Rhode Island School of Design

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Rhode Island School of Design
Rhode Island School of Design seal.svg
Seal
TypePrivate art and design school
Established1877; 145 years ago (1877)
Academic affiliations
AICAD, Space-grant
Endowment$347.7 million (2020)[1]
PresidentCrystal Williams
Academic staff
181 full-time
421 part-time (2018-19)[2]
Students2,501 (2019-20)[2]
Undergraduates2,009 (2019-20)[2]
Postgraduates492 (2019-20)[2]
Location, ,
United States
CampusUrban
13 acres (53,000 m2)
MascotScrotie (unofficial)
Websitewww.risd.edu
RISD short wordmark.svg

The Rhode Island School of Design (RISD /ˈrɪzd/, pronounced "Riz-D"[3]) is a private art and design school in Providence, Rhode Island. The school was founded as a coeducational institution in 1877 by Helen Adelia Rowe Metcalf, who sought to increase the accessibility of design education to women.[4] Today, RISD offers bachelor's and master's degree programs across 19 majors and enrolls approximately 2,000 undergraduate and 500 graduate students.[2] The Rhode Island School of Design Museum—which houses the school's art and design collections—is one of the largest college art museums in the United States.[5]

The Rhode Island School of Design is affiliated with Brown University, whose campus sits immediately adjacent to RISD's on Providence's College Hill. The two institutions share social and community resources and since 1900 have permitted cross-registration.[6][7] Together, RISD and Brown offer dual degree programs at the graduate and undergraduate levels.

As of 2022, RISD alumni have received 10 MacArthur Genius fellowships, five Primetime Emmy Awards, and three Academy Awards.[8][9] A 2016 analysis of the most successful American artists at auction found that the vast plurality held undergraduate degrees from RISD.[10]

History[edit]

Founding of the school[edit]

The Venetian Renaissance Waterman Building (1893) was the first permanent home for the school

The Rhode Island School of Design's founding is often traced back to Helen Adelia Rowe Metcalf's 1876 visit to the Centennial Exposition in Philadelphia. At the exposition, Metcalf visited the Women's Pavilion. Organized by the "Centennial Women," the pavilion showcased the work of female entrepreneurs, artists, and designers.[11][12] Metcalf's visit to the pavilion profoundly impacted her and motivated her to address a deficiency in design education accessible to women.

Following the exhibition, the RI committee of the Centennial Women had $1,675 remaining in funds; the group spent some time negotiating how best to use the surplus.[13] Metcalf lobbied the group to use the money to establish a coeducational, design school in Providence. On January 11, 1877, a majority of women on the committee voted for Metcalf's proposal.[12]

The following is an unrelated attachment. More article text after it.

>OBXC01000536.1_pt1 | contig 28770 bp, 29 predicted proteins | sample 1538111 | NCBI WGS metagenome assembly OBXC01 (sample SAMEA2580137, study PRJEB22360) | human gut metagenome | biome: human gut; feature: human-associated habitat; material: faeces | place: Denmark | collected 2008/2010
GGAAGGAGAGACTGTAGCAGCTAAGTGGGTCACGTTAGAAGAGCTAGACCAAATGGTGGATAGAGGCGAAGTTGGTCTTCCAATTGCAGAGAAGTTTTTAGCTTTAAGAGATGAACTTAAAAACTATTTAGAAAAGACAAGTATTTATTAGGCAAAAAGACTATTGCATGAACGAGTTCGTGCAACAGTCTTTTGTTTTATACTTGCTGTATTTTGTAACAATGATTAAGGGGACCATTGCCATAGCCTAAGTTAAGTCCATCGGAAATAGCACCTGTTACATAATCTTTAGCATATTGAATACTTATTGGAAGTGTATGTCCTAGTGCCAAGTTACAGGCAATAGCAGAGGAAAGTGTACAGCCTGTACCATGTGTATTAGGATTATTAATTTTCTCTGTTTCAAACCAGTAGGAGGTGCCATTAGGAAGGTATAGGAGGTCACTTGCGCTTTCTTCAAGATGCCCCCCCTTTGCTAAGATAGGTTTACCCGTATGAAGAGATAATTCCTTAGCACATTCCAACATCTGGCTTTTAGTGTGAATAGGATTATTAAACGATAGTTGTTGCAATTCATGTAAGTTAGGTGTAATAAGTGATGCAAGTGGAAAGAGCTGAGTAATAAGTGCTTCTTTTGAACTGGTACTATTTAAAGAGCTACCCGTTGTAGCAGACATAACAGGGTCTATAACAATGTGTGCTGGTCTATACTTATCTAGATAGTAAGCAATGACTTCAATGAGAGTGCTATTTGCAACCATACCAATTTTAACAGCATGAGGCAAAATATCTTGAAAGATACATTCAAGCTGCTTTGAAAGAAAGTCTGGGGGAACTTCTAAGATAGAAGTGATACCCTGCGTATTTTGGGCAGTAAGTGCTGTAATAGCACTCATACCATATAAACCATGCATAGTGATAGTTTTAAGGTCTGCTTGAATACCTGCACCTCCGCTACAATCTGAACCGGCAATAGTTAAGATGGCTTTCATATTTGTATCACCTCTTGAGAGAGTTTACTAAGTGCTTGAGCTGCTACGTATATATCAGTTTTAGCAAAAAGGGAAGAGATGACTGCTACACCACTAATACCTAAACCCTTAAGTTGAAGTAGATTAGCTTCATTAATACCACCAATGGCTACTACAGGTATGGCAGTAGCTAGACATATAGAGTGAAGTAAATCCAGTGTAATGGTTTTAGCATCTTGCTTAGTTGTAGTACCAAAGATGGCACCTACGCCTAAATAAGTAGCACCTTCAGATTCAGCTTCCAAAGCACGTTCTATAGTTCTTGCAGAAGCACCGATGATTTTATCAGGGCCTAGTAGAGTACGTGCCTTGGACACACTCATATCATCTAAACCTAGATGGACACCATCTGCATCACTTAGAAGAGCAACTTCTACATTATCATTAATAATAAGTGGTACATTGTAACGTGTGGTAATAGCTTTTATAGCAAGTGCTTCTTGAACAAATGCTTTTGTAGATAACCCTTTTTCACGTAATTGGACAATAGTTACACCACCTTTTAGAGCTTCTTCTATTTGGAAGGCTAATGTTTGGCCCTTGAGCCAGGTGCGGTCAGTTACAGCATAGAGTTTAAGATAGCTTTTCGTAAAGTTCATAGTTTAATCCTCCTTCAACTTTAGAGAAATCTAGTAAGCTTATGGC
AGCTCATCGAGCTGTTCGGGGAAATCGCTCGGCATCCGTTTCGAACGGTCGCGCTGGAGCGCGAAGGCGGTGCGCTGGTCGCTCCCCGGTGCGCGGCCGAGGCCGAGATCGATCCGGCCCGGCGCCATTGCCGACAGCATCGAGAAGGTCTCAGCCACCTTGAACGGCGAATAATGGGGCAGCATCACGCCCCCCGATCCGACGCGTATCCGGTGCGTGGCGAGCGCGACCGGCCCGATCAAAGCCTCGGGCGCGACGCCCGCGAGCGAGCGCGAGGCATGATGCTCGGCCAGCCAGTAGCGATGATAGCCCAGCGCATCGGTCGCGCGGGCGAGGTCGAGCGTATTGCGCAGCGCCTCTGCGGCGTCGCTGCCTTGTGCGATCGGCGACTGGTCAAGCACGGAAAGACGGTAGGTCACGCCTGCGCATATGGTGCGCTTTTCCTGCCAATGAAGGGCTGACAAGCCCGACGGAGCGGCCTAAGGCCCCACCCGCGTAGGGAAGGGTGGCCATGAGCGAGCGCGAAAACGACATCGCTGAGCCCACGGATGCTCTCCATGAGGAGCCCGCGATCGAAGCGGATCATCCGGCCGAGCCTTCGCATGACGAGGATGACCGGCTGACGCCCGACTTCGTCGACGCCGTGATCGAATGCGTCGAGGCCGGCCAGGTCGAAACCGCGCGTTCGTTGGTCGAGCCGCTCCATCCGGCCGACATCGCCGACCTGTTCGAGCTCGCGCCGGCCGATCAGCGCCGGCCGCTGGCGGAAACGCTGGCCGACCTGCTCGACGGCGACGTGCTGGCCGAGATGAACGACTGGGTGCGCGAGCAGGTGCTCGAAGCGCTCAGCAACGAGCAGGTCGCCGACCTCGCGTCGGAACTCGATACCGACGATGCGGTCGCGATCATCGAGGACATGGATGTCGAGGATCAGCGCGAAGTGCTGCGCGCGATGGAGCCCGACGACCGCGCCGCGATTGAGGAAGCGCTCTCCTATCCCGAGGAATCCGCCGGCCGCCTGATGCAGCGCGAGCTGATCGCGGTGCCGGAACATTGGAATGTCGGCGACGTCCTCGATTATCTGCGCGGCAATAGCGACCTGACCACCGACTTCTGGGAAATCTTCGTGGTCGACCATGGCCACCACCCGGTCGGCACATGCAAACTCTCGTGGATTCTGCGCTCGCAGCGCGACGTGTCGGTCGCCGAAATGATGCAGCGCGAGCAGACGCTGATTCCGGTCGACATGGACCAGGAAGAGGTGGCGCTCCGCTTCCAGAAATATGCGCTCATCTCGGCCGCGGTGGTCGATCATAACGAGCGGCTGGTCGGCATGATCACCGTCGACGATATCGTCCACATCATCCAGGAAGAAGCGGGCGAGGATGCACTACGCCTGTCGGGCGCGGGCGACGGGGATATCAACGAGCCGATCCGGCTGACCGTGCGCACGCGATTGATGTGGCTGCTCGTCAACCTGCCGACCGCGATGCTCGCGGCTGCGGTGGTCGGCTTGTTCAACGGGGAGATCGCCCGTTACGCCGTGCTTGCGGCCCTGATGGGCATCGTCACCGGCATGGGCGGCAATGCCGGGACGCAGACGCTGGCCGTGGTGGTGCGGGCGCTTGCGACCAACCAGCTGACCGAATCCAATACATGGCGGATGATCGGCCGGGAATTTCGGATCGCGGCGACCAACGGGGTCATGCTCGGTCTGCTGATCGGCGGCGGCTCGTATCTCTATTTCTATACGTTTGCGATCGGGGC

The 1885 Dr. George W. Carr House houses a student cafe and lounge

On March 22, 1877, the Rhode Island General Assembly ratified "An Act to Incorporate the Rhode Island School of Design", "[f]or the purpose of aiding in the cultivation of the arts of design". Over the next 129 years, the following original by-laws set forth these following primary objectives:[14]

The Rhode Island Hospital Trust Building houses dormitories and the school's Fleet Library
  1. The instruction of artisans in drawing, painting, modeling, and designing, that they may successfully apply the principles of Art to the requirements of trade and manufacture.
  2. The systematic training of students in the practice of Art, in order that they may understand its principles, give instruction to others, or become artists.
  3. The general advancement of public Art Education, by the exhibition of works of Art and of Art school studies, and by lectures on Art.

Metcalf directed the school until her death in 1895. Her daughter, Eliza Greene Metcalf Radeke, then took over until her own death in 1931.[15]

Beginnings[edit]

The school opened in October 1877 in Providence. The first class consisted of 43 students, the majority of whom were women.[12][16]

For the first 15 years of its existence, RISD occupied a suite of six rooms on the fourth floor of the Hoppin Homestead Building in Downtown Providence. On October 24, 1893, the school dedicated a new brick building at 11 Waterman Street on College Hill. Designed by Hoppin, Reid & Hoppin, this building served as the first permanent home for the school.[17]

Activism during the Vietnam War[edit]

Students at RISD played a key part in the national protest of the Vietnam War, producing various notable anti-war protest art from 1968-1973 and taking several on tour as part of a mobile artwork petition. The most well known is Leave the Fear of Red to Horned Beasts, a reference to Victor Hugo novel Les Misérables in the form of a watercolor-on-canvas painting of a charging red bull. An original print of this painting is on permanent display at the War Remnants Museum in Ho Chi Minh City, Vietnam in a section dedicated to international protest of the Vietnam War, and also features subtly as a bar mural in Vietnam War film Point Man (film).

In 1969 the Black Student Community of RISD published a manifesto demanding of university faculty the establishment of "a meaningful liaison with the spirit and expression of Black culture."[18] RISD subsequently hired administrators to begin recruiting and admitting increased numbers of students of color.

COVID-19[edit]

After the outbreak of COVID-19 and the subsequent closure of the RISD campus in March 2020,[19] RISD suggested a future of a hybrid of classes online and in-person.[20]